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Most weight loss advice focuses on calories consumed and calories burned, but new research has highlighted the importance of timing when it comes to shedding pounds.
In collaboration with Spain's University of Murcia and Tufts University, BWH's Frank Scheer, PhD, MSc, has found that it's not simply what you eat, but also when you eat, that can help you lose weight. The study was published in the International Journal of Obesity late last month.
"This is the first large-scale prospective study to demonstrate that the timing of meals predicts weight loss effectiveness," said senior study author Scheer, associate neuroscientist and director of BWH's Medical Chronobiology Program. "Our results indicate that late eaters displayed a slower weight loss rate and lost significantly less weight than early eaters, suggesting that the timing of large meals could be an important factor in weight loss."
To evaluate the role of food timing in weight loss effectiveness, researchers studied 420 overweight participants who followed a 20-week weight loss treatment program in Spain. The participants were divided into two groups: early eaters and late eaters, according to the timing of their main meal, which was lunch. During this meal, 40 percent of the total daily calories are consumed. The early group ate lunch anytime before 3 p.m. and late eaters, after 3 p.m. Researchers found that late eaters lost significantly less weight than early eaters, and displayed a much slower rate of weight loss.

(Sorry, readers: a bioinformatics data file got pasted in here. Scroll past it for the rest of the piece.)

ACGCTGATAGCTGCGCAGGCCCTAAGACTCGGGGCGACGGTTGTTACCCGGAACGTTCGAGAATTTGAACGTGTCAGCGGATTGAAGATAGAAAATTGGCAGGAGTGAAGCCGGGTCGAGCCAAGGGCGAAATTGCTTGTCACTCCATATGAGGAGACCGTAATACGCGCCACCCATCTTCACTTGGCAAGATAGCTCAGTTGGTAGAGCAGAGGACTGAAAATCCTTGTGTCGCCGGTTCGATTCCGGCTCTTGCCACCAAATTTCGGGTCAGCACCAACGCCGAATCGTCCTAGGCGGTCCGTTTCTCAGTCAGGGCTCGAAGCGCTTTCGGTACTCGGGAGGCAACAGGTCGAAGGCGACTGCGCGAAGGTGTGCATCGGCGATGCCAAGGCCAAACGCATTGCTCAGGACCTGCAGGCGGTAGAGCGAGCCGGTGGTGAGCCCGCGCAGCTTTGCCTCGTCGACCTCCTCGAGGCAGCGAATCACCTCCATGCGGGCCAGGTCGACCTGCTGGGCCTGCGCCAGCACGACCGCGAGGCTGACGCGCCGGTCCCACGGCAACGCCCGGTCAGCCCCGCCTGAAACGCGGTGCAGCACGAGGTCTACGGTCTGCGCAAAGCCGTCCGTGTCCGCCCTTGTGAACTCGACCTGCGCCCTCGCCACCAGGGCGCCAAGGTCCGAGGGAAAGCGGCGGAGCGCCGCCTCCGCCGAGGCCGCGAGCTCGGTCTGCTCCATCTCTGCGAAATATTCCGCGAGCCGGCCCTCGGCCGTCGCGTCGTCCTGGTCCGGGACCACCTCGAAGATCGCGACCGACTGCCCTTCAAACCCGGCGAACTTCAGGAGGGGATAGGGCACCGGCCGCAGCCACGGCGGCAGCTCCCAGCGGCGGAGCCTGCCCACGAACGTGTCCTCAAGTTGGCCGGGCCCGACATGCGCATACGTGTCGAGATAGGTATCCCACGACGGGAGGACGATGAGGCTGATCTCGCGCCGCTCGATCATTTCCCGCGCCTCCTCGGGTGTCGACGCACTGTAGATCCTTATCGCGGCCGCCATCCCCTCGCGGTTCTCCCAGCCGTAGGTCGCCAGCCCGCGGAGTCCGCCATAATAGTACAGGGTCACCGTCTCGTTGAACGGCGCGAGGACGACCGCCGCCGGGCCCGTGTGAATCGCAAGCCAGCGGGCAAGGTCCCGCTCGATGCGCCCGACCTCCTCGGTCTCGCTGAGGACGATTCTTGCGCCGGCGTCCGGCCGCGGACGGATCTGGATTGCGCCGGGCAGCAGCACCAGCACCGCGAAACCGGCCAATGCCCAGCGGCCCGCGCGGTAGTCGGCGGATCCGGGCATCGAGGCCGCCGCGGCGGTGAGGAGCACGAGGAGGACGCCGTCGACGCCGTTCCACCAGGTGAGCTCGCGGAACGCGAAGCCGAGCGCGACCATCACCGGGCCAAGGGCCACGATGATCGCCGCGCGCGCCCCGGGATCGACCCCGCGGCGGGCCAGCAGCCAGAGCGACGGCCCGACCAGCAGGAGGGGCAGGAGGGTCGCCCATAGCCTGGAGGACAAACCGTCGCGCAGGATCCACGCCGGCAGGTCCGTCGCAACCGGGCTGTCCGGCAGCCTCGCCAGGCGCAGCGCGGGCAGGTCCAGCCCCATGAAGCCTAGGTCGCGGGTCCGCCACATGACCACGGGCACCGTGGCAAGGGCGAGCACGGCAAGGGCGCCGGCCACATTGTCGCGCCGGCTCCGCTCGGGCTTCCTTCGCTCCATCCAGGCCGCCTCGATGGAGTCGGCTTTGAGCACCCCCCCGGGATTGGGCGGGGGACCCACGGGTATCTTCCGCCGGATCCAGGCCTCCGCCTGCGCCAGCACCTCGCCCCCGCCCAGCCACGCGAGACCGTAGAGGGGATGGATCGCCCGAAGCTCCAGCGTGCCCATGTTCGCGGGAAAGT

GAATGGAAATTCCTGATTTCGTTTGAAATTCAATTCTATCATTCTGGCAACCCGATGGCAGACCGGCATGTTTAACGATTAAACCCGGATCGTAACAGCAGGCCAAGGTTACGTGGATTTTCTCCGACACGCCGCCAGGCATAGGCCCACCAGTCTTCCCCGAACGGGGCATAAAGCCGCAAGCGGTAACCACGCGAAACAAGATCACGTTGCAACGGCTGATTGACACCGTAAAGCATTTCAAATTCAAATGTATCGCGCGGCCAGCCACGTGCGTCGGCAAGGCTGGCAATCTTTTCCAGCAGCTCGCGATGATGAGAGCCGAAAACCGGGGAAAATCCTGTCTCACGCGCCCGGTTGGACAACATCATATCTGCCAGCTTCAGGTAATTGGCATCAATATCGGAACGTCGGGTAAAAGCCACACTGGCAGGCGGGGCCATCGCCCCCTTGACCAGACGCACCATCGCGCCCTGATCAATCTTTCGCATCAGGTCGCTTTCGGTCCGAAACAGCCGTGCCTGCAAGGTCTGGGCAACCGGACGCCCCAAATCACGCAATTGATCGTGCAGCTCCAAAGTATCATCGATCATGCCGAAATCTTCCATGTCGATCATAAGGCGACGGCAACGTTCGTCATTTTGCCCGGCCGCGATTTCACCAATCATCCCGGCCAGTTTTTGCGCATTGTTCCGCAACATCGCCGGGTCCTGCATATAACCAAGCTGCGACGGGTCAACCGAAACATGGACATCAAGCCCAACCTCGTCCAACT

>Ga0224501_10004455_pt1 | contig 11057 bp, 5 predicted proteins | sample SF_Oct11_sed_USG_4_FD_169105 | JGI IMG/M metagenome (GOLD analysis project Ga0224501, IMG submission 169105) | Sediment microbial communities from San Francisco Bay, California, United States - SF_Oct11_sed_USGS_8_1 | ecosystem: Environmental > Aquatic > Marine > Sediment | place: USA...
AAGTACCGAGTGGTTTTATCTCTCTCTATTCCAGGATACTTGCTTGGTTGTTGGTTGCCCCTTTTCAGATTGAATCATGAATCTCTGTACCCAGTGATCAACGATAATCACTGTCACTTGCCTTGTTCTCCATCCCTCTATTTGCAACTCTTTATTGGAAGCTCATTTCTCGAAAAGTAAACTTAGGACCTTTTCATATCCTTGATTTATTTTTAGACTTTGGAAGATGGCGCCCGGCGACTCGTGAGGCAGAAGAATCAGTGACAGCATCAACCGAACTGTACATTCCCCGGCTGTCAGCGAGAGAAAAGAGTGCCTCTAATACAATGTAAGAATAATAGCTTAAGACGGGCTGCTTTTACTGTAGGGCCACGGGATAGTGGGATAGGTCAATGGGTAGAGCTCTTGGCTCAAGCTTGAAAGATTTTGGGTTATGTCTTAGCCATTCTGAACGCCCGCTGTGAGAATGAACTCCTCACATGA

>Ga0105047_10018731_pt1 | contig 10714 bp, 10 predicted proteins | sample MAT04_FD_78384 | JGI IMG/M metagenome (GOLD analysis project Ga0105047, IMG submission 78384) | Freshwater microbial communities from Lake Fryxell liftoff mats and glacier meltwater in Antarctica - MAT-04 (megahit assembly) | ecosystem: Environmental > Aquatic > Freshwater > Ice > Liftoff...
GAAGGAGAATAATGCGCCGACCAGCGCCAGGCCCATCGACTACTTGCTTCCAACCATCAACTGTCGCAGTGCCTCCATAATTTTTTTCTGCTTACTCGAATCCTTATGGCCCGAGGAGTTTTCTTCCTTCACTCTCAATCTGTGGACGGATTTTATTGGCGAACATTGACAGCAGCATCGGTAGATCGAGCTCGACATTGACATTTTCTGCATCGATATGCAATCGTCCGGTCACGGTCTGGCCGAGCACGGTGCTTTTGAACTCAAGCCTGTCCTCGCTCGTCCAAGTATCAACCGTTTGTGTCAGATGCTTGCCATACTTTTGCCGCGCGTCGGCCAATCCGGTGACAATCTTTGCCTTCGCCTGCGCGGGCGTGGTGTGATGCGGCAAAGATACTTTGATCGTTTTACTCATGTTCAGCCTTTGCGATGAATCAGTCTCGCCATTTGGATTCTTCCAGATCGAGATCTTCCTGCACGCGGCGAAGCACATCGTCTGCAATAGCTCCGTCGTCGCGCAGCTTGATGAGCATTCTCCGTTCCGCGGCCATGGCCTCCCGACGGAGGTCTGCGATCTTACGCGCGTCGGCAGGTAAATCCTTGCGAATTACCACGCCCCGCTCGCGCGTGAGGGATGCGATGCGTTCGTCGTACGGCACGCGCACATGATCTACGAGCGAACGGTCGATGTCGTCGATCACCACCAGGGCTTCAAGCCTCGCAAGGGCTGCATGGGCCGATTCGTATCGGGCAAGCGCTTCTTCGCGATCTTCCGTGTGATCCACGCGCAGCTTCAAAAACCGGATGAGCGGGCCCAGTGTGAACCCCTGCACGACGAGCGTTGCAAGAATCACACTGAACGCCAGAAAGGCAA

The timing of other smaller meals did not seem to play a role, but late eaters consumed fewer calories during breakfast and were more likely to skip breakfast altogether. Late eaters also had a lower estimated insulin sensitivity, a risk factor for diabetes.
When it came to total caloric intake and expenditure, appetite, hormones and sleep, researchers found no differences between the two groups, suggesting that the timing of the meal was an important and independent factor in weight loss success.
"This study emphasizes that novel therapeutic strategies should incorporate not only the caloric intake and macronutrient distribution, but also the timing of food," said Marta Garaulet, PhD, lead study author and professor at the University of Murcia.